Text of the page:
These artists broke new ground with sketchy, light-filled canvases shown in independent exhibitions.

c. 1874 - 1886

Beginner's guide

These artists each sought their own solutions for the depiction of modern life. Can we even call Impressionism a unified style?

videos + essays

The Impressionists painted city parks and city streets, train stations and ballet rehearsals, cafés and lily ponds.

Impressionist color
Impressionist color

Blue snow and violet-tinted flesh—the Impressionists radically changed our expectation of color.

Impressionist pictorial space
Impressionist pictorial space

The surprising pictorial effects of modern art may seem at first like errors, but they are quite intentional!

What does “Impressionism” mean?
What does “Impressionism” mean?

Impressionist paintings—once considered sloppy and unfinished—draw huge crowds to museums today.

A summer day in Paris: Berthe Morisot’s <em>Hunting Butterflies</em>
A summer day in Paris: Berthe Morisot’s Hunting Butterflies

The subject takes control over the outdoor setting, expressing her independence in spite of limitations.

How to recognize Monet: <em>The Basin at Argenteuil</em>
How to recognize Monet: The Basin at Argenteuil

In the suburbs, Parisians escaped the pressures of modern life. Monet painted their sun-drenched pleasures.

How to recognize Renoir: <em>The Swing</em>
How to recognize Renoir: The Swing

Renoir wanted to forget everything he knew about how to paint so that he could render light as it really is.

Berthe Morisot, <em>The Cradle</em>
Berthe Morisot, The Cradle

Lacking access to the cafes and bars male Impressionists painted, Morisot mastered intimate domestic interiors.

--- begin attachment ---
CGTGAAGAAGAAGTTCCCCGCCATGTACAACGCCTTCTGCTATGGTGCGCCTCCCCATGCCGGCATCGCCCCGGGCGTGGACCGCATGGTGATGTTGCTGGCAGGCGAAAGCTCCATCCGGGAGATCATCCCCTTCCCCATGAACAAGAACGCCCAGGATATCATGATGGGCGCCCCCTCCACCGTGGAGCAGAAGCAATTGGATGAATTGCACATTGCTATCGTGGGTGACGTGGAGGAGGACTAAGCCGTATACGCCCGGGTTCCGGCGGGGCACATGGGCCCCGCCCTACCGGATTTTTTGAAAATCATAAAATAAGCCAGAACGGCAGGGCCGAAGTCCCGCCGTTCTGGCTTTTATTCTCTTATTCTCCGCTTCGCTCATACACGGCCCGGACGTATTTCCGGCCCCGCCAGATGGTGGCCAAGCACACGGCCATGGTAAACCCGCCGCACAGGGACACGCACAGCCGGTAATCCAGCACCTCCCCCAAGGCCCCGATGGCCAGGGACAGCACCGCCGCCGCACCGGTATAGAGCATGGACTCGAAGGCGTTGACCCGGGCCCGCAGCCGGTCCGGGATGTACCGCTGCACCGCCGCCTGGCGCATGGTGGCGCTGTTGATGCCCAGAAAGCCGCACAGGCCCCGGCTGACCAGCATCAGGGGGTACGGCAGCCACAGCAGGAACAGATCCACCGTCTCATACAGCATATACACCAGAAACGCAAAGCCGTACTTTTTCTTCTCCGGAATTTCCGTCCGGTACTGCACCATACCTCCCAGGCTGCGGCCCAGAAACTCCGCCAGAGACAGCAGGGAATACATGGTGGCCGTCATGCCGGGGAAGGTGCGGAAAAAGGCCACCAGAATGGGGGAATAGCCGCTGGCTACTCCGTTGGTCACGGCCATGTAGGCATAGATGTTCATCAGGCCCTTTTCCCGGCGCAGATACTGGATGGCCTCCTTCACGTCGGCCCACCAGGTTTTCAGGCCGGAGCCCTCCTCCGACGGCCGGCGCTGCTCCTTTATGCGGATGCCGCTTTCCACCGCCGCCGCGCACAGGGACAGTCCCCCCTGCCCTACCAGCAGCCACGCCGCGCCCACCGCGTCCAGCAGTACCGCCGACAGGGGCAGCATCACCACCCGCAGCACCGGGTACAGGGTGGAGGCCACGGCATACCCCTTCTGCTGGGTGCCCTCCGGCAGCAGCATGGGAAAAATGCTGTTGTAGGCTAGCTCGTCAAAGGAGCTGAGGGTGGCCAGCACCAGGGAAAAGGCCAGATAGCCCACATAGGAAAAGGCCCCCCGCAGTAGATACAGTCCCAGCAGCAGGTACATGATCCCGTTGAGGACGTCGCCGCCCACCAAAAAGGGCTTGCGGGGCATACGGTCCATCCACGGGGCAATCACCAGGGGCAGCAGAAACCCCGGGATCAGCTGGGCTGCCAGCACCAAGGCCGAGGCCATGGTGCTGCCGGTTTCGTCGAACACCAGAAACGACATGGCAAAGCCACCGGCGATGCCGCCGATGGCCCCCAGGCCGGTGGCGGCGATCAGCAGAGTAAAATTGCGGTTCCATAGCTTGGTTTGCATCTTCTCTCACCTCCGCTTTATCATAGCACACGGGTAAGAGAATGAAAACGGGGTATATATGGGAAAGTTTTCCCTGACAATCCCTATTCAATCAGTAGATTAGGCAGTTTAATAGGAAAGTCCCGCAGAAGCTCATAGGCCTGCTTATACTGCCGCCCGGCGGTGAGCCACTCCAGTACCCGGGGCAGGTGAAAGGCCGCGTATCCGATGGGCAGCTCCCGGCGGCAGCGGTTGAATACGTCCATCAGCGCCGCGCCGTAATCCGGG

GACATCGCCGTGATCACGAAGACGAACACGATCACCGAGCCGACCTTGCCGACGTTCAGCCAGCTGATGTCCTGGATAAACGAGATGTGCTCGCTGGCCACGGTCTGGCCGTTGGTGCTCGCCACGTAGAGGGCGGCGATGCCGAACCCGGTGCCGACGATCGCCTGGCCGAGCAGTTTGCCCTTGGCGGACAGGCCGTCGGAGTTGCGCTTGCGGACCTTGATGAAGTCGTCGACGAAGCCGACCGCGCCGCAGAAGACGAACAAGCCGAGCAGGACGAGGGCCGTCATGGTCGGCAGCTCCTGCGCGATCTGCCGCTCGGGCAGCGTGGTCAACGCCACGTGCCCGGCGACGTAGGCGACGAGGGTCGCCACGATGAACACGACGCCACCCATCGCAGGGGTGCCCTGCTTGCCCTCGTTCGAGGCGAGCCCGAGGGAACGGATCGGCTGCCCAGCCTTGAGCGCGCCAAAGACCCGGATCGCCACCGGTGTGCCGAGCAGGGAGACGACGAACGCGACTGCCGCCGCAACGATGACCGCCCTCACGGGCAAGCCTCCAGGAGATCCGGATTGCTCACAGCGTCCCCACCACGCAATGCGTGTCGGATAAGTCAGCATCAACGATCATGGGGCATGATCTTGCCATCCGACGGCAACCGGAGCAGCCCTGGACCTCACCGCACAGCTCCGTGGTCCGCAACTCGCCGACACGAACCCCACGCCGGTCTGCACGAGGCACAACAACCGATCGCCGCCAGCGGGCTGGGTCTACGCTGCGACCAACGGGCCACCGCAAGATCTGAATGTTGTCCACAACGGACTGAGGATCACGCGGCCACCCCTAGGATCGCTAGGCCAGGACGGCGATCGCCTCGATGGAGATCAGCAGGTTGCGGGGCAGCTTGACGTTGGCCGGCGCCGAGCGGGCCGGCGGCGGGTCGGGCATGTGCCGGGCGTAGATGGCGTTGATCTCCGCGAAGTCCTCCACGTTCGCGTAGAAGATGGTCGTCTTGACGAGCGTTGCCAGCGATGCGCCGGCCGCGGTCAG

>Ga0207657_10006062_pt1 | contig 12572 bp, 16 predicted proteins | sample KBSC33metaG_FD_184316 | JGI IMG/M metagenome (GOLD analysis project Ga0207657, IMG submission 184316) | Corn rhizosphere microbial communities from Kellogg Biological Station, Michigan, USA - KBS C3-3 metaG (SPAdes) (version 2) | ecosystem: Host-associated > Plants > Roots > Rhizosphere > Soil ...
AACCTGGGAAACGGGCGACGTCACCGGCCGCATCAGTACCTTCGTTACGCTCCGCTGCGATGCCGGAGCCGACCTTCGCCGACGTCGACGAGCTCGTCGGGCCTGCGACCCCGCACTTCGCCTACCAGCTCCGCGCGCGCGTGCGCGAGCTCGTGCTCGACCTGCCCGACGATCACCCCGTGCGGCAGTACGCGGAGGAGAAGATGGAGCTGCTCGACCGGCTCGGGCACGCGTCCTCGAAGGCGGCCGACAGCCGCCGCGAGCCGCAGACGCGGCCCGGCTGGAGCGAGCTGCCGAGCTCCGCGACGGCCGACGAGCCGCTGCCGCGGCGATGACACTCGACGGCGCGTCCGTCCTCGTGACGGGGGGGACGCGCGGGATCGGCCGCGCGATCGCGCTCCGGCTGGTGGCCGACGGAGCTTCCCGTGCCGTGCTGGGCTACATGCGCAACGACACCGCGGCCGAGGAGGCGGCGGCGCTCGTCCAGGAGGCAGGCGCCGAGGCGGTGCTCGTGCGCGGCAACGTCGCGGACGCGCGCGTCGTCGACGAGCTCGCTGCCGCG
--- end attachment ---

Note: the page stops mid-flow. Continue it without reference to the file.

Monet, <em>The Gare Saint-Lazare</em>
Monet, The Gare Saint-Lazare

Hazy with smoke, the architecture of the train station and technology of the iron engine dissolve before our eyes.

Looking east: how Japan inspired Monet, Van Gogh and other Western artists
Looking east: how Japan inspired Monet, Van Gogh and other Western artists

Isolated for centuries, Japan opened to trade in the 1850s, providing fresh inspiration for Western artists.

Gustave Caillebotte, <em>The Floor Scrapers (Les raboteurs de parquet)</em>
Gustave Caillebotte, The Floor Scrapers (Les raboteurs de parquet)

The male body at work is gorgeously glorified in Caillebotte’s canvas, raising questions of class and sexuality.

Gustave Caillebotte, <em>Man at his Bath</em>
Gustave Caillebotte, Man at his Bath

Why was it considered troublesome to exhibit this painting of a naked man when female nudes were the norm?

Gustave Caillebotte, <em>Paris Street; Rainy Day</em>
Gustave Caillebotte, Paris Street; Rainy Day

Though called “an Impressionist in name only,” Caillebotte is all about light and movement–just like his peers.

Selected Contributors